Hi , this is Andy Cahan, The Demo Doctor, making another house
call. During the past month, I've received a lot of questions
asking me about Equalization. So I thought I'd focus part
of this column on answering that question.
is the term used to describe the process of changing the balance
between high and low frequencies. Equalizers allow us to selectively
boost and/or cut specific frequencies or bands of frequencies.
With regard to equalization of the instruments you are recording,
you must first assign the range of each instrument into its
own frequency so that it won't interfere with any of the other
instrument frequency ranges.
are many types of equalizers and they get used in many different
ways by different people. In general, "Parametric Equalizers"
allow for very specific effect with adjustable Q and frequency
control for each frequency band.
Equalizers" feature as many as 31 individual sliders centered
on fixed frequencies and tube equalizers utilize vacuum tubes
in their circuits as opposed to transistors ("solid state")
and are often preferred for their warm sound.
mixers provide some kind of EQ, switchable on or off, in the
signal path. These days, semi-pro consoles usually feature
a couple of overlapping bands of semi-parametric EQ on the
low-mids(200-2K) and hi-mids(1.5K-7K), and one EQ each for
the low(100 hz) and high(10K) bands with shelving switches
and low-frequency roll-off. Professional consoles offer fully-
parametric designs and more overall flexibility, as you might
expect. Since we can't all afford Neve VR consoles at home,
another option for small studios is outboard equalizers. Get
a couple of good ones and insert them into the signal path
and print through them to tape. This will definitely take
your sounds up a notch without totally blowing your college
also received questions inquiring about dynamics. The term,
"dynamics" refers to whether a sound is "soft" or "loud".
The ability of a recording medium to reproduce the difference
between soft and loud is called its "Dynamic Range". Vinyl
records and cassette tapes have a limited dynamic range of
about 20 db, while modern CD's and Digital Audio Tape (DAT)
are capable of full dynamic range- that's 100 db! The limiting
factor of how much of that range you get to actually hear
is determined by the speakers, amplifiers and the room you're
all heard terms like "bright", "dull", "deep" and "thin" used
to describe music. Two major factors complicate this affair.
The first is that we all hear the same thing differently;
one person's "bright" is another person's "dull". The second
is the accuracy or lack thereof, of our sound source, i.e.
the speakers and amplifiers. Technically, the audible frequency
range for human hearing is 20 Hertz(Hz) on the low end and
20 Kilohertz(Khz) on the high end. Most people's hearing range
falls between 40Hz and 16 Khz and in fact, the specified frequency
range of FM radio is 50Hz to 15Khz. A typical car radio, boom
box or home stereo has two EQ knobs on it. The "Low" and "High"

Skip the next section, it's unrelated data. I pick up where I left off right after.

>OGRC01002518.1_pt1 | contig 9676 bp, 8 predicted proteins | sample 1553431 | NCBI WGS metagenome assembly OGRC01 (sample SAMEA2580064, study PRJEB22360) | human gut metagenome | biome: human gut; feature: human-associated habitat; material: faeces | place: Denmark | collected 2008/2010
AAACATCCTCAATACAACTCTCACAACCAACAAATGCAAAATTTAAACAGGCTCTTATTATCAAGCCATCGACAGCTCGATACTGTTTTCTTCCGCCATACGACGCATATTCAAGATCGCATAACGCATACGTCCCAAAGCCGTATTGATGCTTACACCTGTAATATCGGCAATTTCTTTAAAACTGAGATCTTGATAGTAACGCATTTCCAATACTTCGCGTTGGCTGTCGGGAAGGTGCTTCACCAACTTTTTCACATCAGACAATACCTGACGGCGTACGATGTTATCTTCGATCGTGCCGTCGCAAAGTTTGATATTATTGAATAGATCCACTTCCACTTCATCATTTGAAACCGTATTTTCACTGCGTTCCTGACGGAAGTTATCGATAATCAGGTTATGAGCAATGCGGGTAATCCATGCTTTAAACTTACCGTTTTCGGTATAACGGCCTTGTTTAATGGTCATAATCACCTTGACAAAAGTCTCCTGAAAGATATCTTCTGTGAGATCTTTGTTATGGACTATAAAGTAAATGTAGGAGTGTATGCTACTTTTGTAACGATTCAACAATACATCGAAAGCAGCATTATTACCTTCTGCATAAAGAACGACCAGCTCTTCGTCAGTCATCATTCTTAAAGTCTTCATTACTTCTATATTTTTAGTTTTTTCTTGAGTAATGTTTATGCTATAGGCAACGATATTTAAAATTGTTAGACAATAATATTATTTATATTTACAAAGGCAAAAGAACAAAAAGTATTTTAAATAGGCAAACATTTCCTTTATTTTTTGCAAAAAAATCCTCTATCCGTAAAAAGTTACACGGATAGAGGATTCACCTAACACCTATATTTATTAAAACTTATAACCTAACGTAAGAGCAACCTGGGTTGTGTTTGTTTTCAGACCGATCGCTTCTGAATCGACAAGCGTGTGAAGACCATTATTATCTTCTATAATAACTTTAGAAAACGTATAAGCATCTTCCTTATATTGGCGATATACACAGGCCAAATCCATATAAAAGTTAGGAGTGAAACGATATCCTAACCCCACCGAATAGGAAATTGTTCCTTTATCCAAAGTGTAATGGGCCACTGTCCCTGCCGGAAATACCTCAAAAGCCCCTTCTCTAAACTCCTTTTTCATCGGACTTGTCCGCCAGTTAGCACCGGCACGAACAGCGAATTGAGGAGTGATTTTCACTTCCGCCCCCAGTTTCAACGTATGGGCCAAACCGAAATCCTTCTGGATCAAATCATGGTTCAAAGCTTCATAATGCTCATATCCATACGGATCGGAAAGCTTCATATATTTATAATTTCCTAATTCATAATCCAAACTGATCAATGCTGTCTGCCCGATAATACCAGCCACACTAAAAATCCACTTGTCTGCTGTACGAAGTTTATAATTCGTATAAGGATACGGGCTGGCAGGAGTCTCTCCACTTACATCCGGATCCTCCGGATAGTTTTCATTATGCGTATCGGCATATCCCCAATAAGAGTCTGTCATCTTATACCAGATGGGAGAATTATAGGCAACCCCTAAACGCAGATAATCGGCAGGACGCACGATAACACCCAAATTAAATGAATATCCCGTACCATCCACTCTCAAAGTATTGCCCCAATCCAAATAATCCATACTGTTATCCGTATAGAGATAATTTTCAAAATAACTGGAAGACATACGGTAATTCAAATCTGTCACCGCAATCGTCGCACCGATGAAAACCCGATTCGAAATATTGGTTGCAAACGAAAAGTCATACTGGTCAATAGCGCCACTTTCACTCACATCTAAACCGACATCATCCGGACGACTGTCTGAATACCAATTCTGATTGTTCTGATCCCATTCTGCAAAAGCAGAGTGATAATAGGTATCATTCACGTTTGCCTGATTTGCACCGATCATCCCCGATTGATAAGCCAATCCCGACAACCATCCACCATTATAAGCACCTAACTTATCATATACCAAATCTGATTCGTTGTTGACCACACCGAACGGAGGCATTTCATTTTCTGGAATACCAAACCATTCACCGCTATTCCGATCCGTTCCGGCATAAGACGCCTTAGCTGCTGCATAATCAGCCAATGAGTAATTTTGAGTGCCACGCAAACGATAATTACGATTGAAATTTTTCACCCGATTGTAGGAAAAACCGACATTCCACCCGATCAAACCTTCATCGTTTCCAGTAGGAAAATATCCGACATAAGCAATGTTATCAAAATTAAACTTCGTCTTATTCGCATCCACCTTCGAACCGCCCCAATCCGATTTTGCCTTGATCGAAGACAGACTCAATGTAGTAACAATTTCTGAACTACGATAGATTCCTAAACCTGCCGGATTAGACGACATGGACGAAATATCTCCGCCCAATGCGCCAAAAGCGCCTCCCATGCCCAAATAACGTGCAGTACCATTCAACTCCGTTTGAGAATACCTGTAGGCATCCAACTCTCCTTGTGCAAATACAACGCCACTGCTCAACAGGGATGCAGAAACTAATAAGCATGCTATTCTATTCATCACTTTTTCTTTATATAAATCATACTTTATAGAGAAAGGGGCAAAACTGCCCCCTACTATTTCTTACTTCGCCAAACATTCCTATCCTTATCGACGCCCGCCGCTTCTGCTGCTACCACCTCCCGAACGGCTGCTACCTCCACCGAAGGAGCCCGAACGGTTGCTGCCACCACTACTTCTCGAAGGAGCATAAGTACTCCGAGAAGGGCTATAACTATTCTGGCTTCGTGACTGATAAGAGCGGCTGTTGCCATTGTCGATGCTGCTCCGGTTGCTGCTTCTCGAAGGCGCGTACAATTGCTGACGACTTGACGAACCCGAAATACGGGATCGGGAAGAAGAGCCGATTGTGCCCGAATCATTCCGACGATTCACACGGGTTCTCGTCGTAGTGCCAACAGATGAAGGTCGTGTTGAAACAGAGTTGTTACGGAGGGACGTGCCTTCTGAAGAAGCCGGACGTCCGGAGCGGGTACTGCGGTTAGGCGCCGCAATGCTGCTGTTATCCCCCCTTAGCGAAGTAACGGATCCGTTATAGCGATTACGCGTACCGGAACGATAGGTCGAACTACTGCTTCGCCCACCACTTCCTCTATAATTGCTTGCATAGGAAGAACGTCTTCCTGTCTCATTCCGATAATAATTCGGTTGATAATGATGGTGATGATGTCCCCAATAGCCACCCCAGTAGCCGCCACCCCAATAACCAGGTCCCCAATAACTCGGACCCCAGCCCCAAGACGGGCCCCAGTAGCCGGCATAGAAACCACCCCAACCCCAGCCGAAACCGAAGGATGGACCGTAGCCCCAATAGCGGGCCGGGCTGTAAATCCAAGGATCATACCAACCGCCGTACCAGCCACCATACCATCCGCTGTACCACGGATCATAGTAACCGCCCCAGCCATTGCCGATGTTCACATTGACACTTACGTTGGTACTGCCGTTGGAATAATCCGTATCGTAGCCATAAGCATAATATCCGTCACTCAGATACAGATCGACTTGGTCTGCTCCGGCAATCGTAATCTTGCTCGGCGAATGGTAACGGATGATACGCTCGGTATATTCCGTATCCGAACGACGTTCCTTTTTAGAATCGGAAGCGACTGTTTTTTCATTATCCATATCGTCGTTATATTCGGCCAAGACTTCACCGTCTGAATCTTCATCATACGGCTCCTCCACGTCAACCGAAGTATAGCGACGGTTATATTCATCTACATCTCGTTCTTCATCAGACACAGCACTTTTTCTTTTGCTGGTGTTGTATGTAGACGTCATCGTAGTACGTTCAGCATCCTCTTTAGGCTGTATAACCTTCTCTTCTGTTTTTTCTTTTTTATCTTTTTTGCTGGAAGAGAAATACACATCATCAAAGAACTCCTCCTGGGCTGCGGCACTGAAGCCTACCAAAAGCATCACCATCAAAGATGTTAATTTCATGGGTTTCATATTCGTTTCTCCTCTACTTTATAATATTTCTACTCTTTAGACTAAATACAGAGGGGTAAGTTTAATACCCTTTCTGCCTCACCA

knobs are usually centered at 100 Hz and 10 Khz respectively
with a broad "fixed Q".
refers to the range of frequencies affected by the boost or
cut and is expressed in octaves. Their effect is not subtle
but for consumer applications this is simple, convenient and
usually sufficient. The loudness button is simply a low frequency
boost that compensates for the apparent lack of low frequencies
at low listening levels. While the human voice is the most
dynamic, all of these instruments present a similar problem
to the engineer. How can we preserve the performance, that
is the soft and loud of it, and get it accurately on tape?
With these instruments, we usually have to use a microphone.
two main types of microphones are "dynamic", which have no
active electronics involved in amplifying the input signal,
and "condenser", which require either batteries or "phantom
power" to power their electronics. Both types have a thin
membrane, called the diaphragm, that vibrates and that physical
vibration is translated into an electronic signal.
general, condenser mikes are brighter and have a broader frequency
response, but they are more fragile. That's why you usually
see an SM57, a general purpose dynamic mike, in the lead singer's
hands at a concert. They can withstand a lot of abuse. Classic
condenser microphones like the Neumann U-47 and AKG C-12 use
vacuum tube electronics and are treasured for their unique
sound. They are rather large and have diaphragms 2 inches
microphones are another vintage design that incorporate a
thin rectangular strip as its diaphragm, hence the name.
designs are a relatively new invention. They work on a completely
different principle and don't look anything like traditional
microphones. The signal created by the microphone is very
small and it is the microphone pre-amp that increases this
level to what is known as "line-level" for interfacing with
the mixing board. This is yet another link in the chain with
its opportunity to affect the sound, and they do.
has his favorite microphones and pre-amps for different situations
and most do color the sound. The important thing is whether
you like that color and if it's appropriate for the particular
situation at hand. Here again, we run into the concept of
"flat frequency response" and again it is relatively meaningless.
Most microphones are not "flat" and some are better suited
for certain jobs than others. As always, you need a reference,
and in this regard, frequency response charts and the like
can be useful.
about does it for this month. If you have any questions about
demo making or recording in general, send them to the Demo
Doctor. If you are on the internet, you can e-mail me at:
My website address is:
Or, snail mail me at:
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